The anti-Snap resistance remains nascent and disorganized. But increasingly residents are making their opposition known, placing signs outside buildings and showing up at zoning meetings to protest Snap’s latest real estate conquests. And Snap has become a political issue. In a primary scheduled for March 7, Robin Rudisill is seeking to unseat incumbent L.A. city councilor and Snap supporter Mike Bonin by arguing that commercial development threatens to destroy Venice’s character. In an interview, Rudisill compares Snap’s arrival to “someone coming into a natural preserve of birds or scenic flora and taking it over for their own.”

Citing the standard pre-IPO quiet period, the company declined to comment for this story.

Snap chose Venice because founders Evan Spiegel and Bobby Murphy were drawn to the eclectic community, with its sand sculptors, boardwalk skateboarders and Rastafarians. “Our dream had always been to have an office on the beach,’’ Spiegel explains with an air of nostalgia, three minutes into Snap’s video presentation to IPO investors. The video was filmed in a small blue house right on the boardwalk, flanked by T-shirt sellers and scrap-wood painters, where Snap set up shop when it had only eight employees. “We thought it was pretty big for what we needed at the time,” Murphy adds, as the camera pans framed photographs of the early team. “In just a few months we filled this place to the brim with 20, 30 people.”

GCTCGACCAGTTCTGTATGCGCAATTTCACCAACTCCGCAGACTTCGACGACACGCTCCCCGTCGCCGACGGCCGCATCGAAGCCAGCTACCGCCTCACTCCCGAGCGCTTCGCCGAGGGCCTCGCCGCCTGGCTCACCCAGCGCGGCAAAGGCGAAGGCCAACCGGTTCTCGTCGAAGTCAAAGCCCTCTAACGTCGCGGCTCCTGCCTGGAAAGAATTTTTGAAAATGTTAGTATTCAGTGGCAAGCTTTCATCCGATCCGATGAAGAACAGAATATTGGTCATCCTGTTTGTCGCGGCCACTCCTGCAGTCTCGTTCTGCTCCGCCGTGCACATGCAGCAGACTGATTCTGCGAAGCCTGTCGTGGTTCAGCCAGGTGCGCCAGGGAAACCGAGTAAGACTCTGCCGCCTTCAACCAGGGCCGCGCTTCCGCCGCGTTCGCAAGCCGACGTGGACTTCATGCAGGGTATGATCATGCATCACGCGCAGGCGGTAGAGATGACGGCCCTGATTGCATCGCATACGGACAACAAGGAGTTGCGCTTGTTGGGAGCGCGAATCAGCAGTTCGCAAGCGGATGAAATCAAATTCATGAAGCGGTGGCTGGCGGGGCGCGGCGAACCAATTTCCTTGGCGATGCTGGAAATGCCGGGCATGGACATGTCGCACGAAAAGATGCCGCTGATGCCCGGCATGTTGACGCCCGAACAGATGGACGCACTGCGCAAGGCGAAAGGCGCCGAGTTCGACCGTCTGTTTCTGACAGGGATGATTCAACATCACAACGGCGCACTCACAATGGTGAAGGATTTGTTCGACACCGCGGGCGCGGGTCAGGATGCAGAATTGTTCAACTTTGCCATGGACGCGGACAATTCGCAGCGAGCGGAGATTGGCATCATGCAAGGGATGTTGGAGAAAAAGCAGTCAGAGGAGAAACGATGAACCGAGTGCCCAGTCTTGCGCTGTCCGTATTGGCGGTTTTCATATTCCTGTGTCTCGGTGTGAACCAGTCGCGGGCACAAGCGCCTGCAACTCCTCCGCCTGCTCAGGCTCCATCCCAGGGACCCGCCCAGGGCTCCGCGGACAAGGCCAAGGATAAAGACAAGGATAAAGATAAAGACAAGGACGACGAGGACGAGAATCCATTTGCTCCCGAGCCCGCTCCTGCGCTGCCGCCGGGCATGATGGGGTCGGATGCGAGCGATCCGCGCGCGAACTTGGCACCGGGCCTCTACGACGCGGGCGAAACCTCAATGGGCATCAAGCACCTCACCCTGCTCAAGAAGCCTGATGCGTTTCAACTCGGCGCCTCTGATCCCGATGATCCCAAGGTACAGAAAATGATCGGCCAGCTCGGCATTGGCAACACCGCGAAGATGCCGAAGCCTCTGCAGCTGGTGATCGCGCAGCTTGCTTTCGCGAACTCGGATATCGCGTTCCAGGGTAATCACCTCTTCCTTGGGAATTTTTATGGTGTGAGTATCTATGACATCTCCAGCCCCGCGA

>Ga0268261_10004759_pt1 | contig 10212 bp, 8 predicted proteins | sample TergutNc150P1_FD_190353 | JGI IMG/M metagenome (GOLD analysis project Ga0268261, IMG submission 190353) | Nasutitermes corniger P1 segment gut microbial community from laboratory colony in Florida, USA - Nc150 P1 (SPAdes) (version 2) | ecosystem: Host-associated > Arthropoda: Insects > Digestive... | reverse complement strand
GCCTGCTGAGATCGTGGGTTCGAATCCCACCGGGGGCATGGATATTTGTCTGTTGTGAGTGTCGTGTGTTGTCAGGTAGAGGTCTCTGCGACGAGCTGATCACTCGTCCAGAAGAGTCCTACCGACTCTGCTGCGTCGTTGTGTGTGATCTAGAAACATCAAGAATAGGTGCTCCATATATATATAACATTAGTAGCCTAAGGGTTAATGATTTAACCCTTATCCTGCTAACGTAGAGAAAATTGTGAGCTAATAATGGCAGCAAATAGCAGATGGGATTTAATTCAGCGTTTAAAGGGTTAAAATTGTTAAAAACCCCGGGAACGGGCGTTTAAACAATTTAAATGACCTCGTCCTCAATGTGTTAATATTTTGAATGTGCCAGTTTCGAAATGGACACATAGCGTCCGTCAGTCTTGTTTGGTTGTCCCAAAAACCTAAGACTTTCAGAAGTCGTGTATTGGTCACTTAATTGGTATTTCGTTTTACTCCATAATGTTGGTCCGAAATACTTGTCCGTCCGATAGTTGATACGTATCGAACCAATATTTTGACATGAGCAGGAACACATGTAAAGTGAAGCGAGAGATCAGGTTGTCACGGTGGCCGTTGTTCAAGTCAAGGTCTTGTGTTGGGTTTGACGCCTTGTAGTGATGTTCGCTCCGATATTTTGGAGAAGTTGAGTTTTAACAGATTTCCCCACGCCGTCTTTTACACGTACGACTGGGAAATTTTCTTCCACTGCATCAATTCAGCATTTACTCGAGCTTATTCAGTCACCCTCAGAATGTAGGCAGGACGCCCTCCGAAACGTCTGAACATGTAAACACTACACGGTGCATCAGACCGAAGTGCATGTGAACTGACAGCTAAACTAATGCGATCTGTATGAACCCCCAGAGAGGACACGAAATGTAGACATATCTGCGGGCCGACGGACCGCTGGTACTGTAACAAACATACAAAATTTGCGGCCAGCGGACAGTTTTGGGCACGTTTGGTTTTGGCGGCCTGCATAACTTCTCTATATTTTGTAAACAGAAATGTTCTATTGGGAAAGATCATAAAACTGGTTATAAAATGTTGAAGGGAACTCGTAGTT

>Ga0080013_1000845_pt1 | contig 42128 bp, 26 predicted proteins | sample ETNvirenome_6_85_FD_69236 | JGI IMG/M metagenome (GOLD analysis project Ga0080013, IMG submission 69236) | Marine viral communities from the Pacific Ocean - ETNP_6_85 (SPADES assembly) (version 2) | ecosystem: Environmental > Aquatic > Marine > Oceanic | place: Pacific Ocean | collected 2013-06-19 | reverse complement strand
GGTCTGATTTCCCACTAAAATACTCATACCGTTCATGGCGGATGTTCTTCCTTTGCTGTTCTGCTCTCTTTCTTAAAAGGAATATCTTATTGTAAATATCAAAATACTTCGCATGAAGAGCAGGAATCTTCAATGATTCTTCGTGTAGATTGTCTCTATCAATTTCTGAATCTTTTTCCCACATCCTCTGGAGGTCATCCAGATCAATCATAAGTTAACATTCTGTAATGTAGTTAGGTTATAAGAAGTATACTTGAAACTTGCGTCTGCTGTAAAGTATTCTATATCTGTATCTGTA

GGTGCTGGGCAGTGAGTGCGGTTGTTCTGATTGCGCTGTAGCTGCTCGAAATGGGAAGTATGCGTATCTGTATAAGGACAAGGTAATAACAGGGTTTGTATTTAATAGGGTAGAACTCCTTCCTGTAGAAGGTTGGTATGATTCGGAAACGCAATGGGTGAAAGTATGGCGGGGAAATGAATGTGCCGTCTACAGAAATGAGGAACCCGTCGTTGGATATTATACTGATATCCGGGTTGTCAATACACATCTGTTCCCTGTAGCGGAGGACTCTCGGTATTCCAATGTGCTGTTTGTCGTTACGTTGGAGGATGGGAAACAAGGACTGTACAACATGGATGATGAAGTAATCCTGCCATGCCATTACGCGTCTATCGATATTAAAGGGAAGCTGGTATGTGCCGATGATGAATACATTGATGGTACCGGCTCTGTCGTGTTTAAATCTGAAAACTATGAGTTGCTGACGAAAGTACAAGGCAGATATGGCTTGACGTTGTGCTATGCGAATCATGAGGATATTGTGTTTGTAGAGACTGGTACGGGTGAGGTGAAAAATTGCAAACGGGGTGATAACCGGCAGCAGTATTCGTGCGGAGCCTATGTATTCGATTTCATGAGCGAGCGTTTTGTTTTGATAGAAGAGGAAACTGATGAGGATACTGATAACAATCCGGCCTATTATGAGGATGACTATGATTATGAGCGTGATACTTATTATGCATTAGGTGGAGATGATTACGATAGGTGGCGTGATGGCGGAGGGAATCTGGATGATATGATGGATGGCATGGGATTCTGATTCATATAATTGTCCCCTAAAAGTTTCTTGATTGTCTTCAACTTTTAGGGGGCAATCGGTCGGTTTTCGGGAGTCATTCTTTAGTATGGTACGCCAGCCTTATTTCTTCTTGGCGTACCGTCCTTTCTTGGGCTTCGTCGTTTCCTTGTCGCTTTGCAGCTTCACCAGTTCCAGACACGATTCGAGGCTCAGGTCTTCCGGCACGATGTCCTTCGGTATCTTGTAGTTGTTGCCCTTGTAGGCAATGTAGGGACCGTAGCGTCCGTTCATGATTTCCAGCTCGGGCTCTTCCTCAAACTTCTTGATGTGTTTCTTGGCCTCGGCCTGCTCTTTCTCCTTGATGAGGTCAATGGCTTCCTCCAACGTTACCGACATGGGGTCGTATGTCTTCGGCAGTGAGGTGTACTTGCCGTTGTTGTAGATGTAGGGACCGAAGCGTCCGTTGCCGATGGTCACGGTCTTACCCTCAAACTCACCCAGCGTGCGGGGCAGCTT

Jason Moore.
Photographer: Graham Walzer/Bloomberg

Now, there are more than 1,000 employees, and Venice is struggling to hold them. The Los Angeles neighborhood is largely a warren of footpaths and single-family homes, woven through with man-made canals, where the buildings rarely exceed four stories. There’s no space for a corporate campus. As a result, Snap has been leasing and buying little buildings all over town and on the most touristy slices of beach, creating what the Hollywood Reporter called a corporate “archipelago.” Nowadays, Venetians routinely encounter clusters of Snap engineers with security badges clipped to their belt loops, carrying paid-for lunches into private cafeterias in unmarked buildings with the shades drawn, stirring mystery and paranoia about what’s going on inside.